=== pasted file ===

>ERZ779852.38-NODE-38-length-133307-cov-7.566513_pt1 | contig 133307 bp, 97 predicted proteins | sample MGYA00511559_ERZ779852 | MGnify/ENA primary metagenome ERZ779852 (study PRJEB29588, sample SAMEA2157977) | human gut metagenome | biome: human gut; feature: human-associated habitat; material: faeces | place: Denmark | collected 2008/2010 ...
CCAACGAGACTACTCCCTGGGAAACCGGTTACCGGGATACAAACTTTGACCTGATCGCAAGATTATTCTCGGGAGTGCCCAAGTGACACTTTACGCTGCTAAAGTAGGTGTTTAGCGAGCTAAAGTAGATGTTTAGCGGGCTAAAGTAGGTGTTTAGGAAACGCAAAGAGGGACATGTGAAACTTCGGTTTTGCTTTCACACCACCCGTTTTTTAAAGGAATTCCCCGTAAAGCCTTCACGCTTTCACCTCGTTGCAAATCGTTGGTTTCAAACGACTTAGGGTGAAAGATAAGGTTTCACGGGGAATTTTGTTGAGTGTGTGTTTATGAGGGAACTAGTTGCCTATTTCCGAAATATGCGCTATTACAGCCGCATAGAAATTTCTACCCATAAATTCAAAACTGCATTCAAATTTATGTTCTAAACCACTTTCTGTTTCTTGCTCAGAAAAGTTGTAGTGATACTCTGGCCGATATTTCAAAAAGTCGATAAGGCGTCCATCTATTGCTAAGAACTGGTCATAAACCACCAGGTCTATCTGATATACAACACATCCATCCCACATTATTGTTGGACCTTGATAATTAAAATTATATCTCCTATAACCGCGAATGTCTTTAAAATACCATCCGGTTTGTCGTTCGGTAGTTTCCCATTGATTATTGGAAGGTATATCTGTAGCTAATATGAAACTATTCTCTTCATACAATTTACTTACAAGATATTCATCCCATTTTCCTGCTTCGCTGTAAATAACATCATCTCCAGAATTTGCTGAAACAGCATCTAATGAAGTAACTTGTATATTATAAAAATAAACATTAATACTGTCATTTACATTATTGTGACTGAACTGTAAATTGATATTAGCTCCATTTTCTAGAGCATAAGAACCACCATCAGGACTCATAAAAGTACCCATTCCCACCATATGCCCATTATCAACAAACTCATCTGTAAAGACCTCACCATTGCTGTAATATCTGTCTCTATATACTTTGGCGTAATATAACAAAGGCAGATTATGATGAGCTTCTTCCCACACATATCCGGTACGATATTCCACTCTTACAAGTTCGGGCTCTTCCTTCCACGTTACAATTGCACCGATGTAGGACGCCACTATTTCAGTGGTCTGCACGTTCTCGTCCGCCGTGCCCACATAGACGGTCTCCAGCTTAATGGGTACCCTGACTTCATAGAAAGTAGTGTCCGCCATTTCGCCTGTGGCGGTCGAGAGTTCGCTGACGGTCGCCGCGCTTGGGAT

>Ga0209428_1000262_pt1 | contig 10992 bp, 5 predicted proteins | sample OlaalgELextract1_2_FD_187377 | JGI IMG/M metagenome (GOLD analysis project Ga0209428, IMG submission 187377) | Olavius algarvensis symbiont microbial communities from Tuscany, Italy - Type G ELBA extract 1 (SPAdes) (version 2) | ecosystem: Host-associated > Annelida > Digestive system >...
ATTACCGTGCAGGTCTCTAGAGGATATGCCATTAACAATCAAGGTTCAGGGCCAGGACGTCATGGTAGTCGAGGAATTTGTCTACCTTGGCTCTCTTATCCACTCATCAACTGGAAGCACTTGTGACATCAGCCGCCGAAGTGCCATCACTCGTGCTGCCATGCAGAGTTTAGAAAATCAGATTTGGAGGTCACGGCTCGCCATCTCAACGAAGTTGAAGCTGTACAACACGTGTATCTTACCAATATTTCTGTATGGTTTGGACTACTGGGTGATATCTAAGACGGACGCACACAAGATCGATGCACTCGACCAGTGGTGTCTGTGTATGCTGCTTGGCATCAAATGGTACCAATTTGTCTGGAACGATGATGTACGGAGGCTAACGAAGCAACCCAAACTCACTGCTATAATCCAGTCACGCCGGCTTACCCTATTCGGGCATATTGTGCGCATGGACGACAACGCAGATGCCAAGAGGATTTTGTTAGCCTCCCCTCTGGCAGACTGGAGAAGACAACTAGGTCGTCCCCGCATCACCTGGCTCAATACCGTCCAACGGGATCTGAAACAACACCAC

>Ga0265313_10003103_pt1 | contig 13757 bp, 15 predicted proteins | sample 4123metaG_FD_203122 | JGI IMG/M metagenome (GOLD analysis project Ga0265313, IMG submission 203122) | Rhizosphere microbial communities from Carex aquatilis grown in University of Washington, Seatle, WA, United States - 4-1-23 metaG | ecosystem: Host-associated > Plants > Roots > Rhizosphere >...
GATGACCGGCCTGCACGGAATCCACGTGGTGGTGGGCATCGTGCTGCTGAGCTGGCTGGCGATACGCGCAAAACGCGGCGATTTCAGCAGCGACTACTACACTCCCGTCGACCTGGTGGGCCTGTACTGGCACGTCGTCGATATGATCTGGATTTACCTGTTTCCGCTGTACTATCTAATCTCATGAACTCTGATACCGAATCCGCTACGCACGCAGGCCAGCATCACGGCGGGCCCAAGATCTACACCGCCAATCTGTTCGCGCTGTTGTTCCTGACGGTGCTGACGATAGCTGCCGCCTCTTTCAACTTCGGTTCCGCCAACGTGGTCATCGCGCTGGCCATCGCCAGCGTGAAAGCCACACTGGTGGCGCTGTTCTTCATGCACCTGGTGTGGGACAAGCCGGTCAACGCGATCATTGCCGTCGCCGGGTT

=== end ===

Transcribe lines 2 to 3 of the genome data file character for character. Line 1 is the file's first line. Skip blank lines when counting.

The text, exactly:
CCAACGAGACTACTCCCTGGGAAACCGGTTACCGGGATACAAACTTTGACCTGATCGCAAGATTATTCTCGGGAGTGCCCAAGTGACACTTTACGCTGCTAAAGTAGGTGTTTAGCGAGCTAAAGTAGATGTTTAGCGGGCTAAAGTAGGTGTTTAGGAAACGCAAAGAGGGACATGTGAAACTTCGGTTTTGCTTTCACACCACCCGTTTTTTAAAGGAATTCCCCGTAAAGCCTTCACGCTTTCACCTCGTTGCAAATCGTTGGTTTCAAACGACTTAGGGTGAAAGATAAGGTTTCACGGGGAATTTTGTTGAGTGTGTGTTTATGAGGGAACTAGTTGCCTATTTCCGAAATATGCGCTATTACAGCCGCATAGAAATTTCTACCCATAAATTCAAAACTGCATTCAAATTTATGTTCTAAACCACTTTCTGTTTCTTGCTCAGAAAAGTTGTAGTGATACTCTGGCCGATATTTCAAAAAGTCGATAAGGCGTCCATCTATTGCTAAGAACTGGTCATAAACCACCAGGTCTATCTGATATACAACACATCCATCCCACATTATTGTTGGACCTTGATAATTAAAATTATATCTCCTATAACCGCGAATGTCTTTAAAATACCATCCGGTTTGTCGTTCGGTAGTTTCCCATTGATTATTGGAAGGTATATCTGTAGCTAATATGAAACTATTCTCTTCATACAATTTACTTACAAGATATTCATCCCATTTTCCTGCTTCGCTGTAAATAACATCATCTCCAGAATTTGCTGAAACAGCATCTAATGAAGTAACTTGTATATTATAAAAATAAACATTAATACTGTCATTTACATTATTGTGACTGAACTGTAAATTGATATTAGCTCCATTTTCTAGAGCATAAGAACCACCATCAGGACTCATAAAAGTACCCATTCCCACCATATGCCCATTATCAACAAACTCATCTGTAAAGACCTCACCATTGCTGTAATATCTGTCTCTATATACTTTGGCGTAATATAACAAAGGCAGATTATGATGAGCTTCTTCCCACACATATCCGGTACGATATTCCACTCTTACAAGTTCGGGCTCTTCCTTCCACGTTACAATTGCACCGATGTAGGACGCCACTATTTCAGTGGTCTGCACGTTCTCGTCCGCCGTGCCCACATAGACGGTCTCCAGCTTAATGGGTACCCTGACTTCATAGAAAGTAGTGTCCGCCATTTCGCCTGTGGCGGTCGAGAGTTCGCTGACGGTCGCCGCGCTTGGGAT

>Ga0209428_1000262_pt1 | contig 10992 bp, 5 predicted proteins | sample OlaalgELextract1_2_FD_187377 | JGI IMG/M metagenome (GOLD analysis project Ga0209428, IMG submission 187377) | Olavius algarvensis symbiont microbial communities from Tuscany, Italy - Type G ELBA extract 1 (SPAdes) (version 2) | ecosystem: Host-associated > Annelida > Digestive system >...